I have been watching crime investigation documentaries lately and I find some of them engrossing because it keeps my mind working. It’s just like putting together 100 tiny pieces of a big picture puzzle. But what I have noted is that when investigators would talk to people near the crime scene, the common response is: I didn’t see anything unusual or I didn’t hear anything out of the normal.
What I also find dismaying is when they have varying versions of how the suspect looked like or what he was wearing. Some witnesses can’t even point to the suspect when he stands among other men in a police lineup. One witness says he heard screams but he couldn’t tell where the screams were coming from or whether they’re shrieks of frolicking teen-agers or screams for help from a woman in dire danger, and so he didn’t bother calling the police.
If we were witnesses to a crime, most of us probably would be unreliable. Why? Because of our poor sense of sight and hearing.
This is true in my case. I don’t wear glasses but now I’ve noticed that my sight is weaker than before. Is this due to aging? Or abuse? Maybe it’s time for me to see the eye doctor.
Lately I have been having problems with my sense of hearing. In particular, my left ear is not picking up sounds and voices as sharply as it should be. Most of the time, the sounds I get from my left ear are muted or muffled. Sometimes I have trouble understanding spoken words.
Why am I talking about my problematic senses? It’s because I’m afraid we are not using them fully and properly. Remember the mantra about muscles: use them or lose them?
We take them for granted most of the time and abuse them many times. The world in which we live in and the way we live contribute to the gradual de-construction of our senses.
Excessive screen time is harming the eyes of young people. Unlimited or excessive amount of screen time causes side effects like eye irritation, fatigue, blurred vision, and more. Wearing headphones or ear pods all day can increase your risk for ear infections, hearing loss, and tinnitus.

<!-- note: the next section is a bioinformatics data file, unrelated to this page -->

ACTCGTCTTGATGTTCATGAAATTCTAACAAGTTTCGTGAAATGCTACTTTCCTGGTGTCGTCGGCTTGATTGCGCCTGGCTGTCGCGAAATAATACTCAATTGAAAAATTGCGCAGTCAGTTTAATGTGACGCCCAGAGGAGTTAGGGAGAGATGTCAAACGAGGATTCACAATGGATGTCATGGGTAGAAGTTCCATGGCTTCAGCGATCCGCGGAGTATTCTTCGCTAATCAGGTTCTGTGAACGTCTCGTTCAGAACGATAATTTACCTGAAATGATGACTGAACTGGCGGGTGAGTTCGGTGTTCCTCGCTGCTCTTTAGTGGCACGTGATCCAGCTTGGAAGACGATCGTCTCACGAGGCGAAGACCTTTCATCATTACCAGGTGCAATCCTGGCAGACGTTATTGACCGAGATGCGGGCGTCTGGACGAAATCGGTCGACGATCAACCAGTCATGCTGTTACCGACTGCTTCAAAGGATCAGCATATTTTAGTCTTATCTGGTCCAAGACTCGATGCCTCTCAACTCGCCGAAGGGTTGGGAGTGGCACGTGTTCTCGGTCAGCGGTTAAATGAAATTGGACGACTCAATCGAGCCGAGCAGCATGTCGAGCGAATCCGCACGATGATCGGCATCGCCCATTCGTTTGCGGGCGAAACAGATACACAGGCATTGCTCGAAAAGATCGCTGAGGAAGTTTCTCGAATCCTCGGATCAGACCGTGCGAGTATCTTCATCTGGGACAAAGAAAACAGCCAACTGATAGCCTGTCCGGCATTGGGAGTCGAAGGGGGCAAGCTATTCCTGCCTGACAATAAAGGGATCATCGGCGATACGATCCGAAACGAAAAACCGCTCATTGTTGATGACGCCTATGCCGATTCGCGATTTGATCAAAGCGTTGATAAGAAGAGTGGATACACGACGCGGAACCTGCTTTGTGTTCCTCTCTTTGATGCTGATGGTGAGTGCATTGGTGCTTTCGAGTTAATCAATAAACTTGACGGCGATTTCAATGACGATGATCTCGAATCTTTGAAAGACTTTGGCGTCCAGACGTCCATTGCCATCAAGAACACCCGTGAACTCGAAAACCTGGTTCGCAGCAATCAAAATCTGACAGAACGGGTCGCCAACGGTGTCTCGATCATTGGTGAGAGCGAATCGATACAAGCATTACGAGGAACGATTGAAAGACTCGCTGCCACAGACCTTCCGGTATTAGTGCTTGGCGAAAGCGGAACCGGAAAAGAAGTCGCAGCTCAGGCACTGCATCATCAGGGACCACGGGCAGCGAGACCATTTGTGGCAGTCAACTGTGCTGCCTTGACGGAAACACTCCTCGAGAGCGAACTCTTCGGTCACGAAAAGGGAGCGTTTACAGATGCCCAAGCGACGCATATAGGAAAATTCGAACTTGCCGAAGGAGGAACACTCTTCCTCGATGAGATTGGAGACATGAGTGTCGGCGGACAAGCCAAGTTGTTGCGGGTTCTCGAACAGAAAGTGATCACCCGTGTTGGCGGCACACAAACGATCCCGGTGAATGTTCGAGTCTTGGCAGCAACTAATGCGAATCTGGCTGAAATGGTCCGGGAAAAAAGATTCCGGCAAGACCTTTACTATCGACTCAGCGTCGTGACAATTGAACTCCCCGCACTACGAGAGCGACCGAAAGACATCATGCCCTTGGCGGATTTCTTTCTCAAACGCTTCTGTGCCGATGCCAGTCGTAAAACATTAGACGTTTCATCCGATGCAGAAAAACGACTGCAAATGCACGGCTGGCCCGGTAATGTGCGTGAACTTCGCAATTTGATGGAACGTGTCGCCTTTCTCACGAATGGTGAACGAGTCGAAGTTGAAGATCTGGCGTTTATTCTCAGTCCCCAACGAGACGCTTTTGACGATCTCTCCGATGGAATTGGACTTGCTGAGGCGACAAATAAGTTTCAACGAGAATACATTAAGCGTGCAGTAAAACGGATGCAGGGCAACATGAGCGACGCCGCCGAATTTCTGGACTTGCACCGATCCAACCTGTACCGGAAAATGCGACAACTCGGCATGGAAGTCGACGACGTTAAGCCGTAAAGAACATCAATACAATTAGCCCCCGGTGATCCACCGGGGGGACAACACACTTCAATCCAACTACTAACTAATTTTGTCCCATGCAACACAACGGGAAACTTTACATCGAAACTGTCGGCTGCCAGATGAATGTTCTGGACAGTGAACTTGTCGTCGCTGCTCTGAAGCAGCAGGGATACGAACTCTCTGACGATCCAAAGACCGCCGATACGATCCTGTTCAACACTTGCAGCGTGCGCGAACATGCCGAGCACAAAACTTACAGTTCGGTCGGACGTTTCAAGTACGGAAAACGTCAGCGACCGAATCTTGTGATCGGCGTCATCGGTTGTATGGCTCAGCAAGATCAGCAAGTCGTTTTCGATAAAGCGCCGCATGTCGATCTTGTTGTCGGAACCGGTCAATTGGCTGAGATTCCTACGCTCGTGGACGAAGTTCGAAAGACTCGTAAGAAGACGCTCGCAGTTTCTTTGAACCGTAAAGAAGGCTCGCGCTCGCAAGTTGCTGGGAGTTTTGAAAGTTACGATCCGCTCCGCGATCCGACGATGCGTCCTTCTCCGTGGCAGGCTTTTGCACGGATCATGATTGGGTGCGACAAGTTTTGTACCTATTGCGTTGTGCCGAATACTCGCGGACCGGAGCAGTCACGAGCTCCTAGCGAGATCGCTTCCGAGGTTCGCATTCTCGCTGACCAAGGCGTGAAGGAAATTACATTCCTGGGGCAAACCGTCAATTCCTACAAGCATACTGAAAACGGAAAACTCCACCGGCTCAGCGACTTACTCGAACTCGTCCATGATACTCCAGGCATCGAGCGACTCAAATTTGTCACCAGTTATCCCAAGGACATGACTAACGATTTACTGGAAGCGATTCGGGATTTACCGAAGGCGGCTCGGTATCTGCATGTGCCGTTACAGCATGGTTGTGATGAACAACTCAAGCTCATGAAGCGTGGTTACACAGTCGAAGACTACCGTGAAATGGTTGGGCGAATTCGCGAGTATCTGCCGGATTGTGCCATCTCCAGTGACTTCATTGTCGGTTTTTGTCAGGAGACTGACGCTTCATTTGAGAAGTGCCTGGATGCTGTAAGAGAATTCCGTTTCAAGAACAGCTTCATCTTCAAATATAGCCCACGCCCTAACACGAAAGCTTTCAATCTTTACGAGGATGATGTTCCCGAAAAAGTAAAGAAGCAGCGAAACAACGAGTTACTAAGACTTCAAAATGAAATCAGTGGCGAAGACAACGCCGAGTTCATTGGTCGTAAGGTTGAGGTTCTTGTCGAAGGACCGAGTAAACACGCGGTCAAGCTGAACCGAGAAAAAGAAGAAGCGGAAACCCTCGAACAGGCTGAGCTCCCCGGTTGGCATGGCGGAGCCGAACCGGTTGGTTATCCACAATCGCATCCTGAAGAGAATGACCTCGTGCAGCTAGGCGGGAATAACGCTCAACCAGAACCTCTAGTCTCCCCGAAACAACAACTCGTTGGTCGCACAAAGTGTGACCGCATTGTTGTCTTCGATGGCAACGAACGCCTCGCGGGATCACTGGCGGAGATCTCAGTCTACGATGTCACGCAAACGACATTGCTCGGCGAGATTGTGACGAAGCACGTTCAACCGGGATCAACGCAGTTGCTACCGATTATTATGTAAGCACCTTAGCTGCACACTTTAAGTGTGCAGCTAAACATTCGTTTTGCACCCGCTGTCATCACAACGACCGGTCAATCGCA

Because people are eating too fast and too much their sense of taste has been so dulled they find all dishes tasting flat. Their solution: sauces and condiments, lots of it, and the spicier the better.
They say that 75 percent of knowledge comes to us visually, 13 percent comes through hearing and 12 percent comes through smell, taste and touch. While most would probably say that sight is the most important sense and next is hearing, we should not forget about our other senses too quickly. Each one of our five senses is important.
For instance, consider the skin, which contains the receptors for touch. Do you realize that this is the largest sensory organ of the human body, accounting for more than a tenth of the body’s weight? Taste is perhaps the most under-used of all our senses; we have about 10,000 taste-bud receptors on our tongue.
It seems Western societies are more highly focused on vision than other senses. You will note that the English vocabulary is more detailed in describing visual impressions than the vocabulary to describe impressions from the other senses.
But other cultures give more importance to the other senses. We Filipinos have various ways of describing taste: mapait, matamis, mapakla, ma-anghang, maasim, maalat and so on. Turkish and Farsi cultures are particularly good at expressing differences in taste, and languages such as Dogul Dom spoken in Mali are particularly good at expressing differences in touch.